Why the CIA is having such a hard time keeping its best
In the movie Syriana, the case officer portrayed by George Clooney meets alone with his sources throughout the film. That's the way it must be done, says Bob Baer, the real-life model for Clooney's character and the author of See No Evil, a memoir of his years as a covert operative in the Middle East. "You cannot pick up an asset with three cars, "Baer says. "... If [CIA officers] can't get out of the Green Zone, they've been marginalized. They are not able to see Iraqis in their native plumage."
Whipsawed? Compounding the challenges for the D.O. is a new wave of political uncertainty that some veteran case officers say is having a profound impact on morale. The public drubbing of the CIA over its failures of 9/11 and the prewar intelligence on Iraq was bad enough, but the controversy over aggressive questioning of terrorist suspects and the legal authorization to do so is also deeply worrisome to many in the D.O. Some case officers are concerned about being whipsawed for doing their jobs--punished by the courts after following orders approved by the executive branch--and left swinging in the wind.
Ignominy. Regardless of their view, many agree that when the rules change, people get hurt, and careers get ended. For example, after the Iran-contra affair in President Reagan's second term, several senior D.O. officers were forced out in ignominy; a few were prosecuted criminally. "That memory cast a long shadow," a Cold War-era veteran says. "These are U.S. government employees being told to do these things. They fear being hung out to dry."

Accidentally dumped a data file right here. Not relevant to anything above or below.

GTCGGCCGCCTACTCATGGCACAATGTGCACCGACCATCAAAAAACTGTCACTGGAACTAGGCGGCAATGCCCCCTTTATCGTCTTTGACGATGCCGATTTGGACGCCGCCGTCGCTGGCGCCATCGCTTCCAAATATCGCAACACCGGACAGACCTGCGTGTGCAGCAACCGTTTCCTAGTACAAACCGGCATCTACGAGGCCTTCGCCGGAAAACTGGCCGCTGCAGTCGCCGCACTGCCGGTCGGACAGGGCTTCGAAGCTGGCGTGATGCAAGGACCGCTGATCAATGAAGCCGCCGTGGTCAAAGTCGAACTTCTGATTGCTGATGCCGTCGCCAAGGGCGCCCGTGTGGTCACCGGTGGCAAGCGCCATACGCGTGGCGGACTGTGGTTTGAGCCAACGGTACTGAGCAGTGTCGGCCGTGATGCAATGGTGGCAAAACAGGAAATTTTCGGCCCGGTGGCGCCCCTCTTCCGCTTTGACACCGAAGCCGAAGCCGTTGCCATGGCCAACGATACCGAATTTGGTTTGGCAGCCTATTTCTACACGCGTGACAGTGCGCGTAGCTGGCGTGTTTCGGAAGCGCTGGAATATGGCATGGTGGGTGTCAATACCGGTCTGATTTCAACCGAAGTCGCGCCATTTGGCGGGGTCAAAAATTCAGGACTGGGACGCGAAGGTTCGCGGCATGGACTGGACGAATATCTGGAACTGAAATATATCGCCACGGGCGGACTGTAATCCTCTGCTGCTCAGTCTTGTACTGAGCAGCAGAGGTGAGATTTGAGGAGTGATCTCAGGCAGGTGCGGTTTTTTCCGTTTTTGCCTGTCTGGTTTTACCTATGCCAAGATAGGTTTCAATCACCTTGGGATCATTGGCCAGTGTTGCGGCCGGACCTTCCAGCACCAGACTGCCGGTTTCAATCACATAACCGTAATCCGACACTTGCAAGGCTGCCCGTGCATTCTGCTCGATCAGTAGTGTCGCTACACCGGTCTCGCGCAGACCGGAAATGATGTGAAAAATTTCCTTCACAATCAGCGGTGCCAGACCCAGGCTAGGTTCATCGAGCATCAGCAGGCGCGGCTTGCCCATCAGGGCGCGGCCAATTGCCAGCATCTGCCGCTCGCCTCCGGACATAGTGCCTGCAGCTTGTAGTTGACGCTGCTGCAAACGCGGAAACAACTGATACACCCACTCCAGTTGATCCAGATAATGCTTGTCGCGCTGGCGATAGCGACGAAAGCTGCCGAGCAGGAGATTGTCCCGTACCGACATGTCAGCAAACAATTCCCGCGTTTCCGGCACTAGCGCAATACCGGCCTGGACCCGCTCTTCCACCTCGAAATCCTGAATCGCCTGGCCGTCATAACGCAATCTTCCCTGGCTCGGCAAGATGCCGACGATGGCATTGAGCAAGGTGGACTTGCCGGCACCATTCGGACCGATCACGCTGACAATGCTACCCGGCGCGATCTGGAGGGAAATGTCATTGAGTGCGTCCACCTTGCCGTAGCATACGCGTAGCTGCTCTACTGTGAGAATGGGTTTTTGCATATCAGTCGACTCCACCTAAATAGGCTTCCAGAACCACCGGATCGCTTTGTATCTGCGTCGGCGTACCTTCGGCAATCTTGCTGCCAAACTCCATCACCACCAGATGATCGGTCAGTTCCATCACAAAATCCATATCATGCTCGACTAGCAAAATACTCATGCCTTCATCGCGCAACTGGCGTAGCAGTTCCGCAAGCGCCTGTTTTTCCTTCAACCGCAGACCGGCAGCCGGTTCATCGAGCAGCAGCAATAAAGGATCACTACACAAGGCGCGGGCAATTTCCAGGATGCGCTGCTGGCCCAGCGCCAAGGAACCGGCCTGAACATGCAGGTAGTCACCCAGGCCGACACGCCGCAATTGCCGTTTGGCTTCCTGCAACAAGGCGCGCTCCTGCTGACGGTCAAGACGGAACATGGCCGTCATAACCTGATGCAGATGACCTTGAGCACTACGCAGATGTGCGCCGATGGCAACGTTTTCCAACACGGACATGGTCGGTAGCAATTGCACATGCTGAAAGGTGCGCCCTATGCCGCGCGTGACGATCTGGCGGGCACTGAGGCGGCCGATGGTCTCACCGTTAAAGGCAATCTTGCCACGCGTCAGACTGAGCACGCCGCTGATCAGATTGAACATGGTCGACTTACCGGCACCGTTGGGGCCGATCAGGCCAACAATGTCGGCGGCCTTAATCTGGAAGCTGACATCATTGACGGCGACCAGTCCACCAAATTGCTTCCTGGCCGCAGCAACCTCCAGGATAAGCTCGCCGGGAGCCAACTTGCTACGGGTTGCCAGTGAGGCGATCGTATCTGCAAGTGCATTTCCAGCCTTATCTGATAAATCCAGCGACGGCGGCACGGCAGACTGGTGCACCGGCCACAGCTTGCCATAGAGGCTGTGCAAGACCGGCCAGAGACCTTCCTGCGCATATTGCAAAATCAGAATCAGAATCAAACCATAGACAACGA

It's not just the uncertainty and the plunging morale that are causing case officers to pack it in, some say; today it's the lure of big money. Private contractors like Blackwater, Science Applications International Corp., and Abraxas, a company formed in 2001 by former CIA officials, are hiring even midlevel CIA employees for salaries of $200,000 or more. Abraxas, founded by former D.O. veteran Hollis Helms, has hired 200 former intelligence officers and has won awards in the past two years for being one of the fastest-growing technology companies in North America. Its senior management is composed of former officials who left the CIA some years ago, including the CIA's former director of administration, its chief polygrapher, a former Africa division chief, and a China station chief. In an interview with Entrepreneur Weekly in November, Helms said, "At one point, we calculated that our employees have over 3,000 years of experience in foreign intelligence." Abraxas opened an office in China in 2004, expanding its offerings of "global risk mitigation services" to private and government clients. One of those services uses proprietary technology to detect suspected terrorists' surveillance of airports or industrial installations. Another provides business-intelligence units that perform "deception detection" with experts trained to spot physical and behavioral clues that someone is lying.
A particular irony of the current situation in the D.O. is that its personnel needs are so great that executives often turn to newly minted contractors, known as "green badgers," and invite them to return to work at the agency. As contractors, they generally cannot serve as supervisors, although exceptions can be made. Like regular case officers, the green badgers collect intelligence and serve as watch officers, but their administrative and mentoring talents are largely lost to the agency. Some contractors have reopened stations in countries where the CIA had closed them in the 1990s. Some see their reopening as a positive development except for the fact, as one agency veteran notes, that the taxpayers are "just paying more."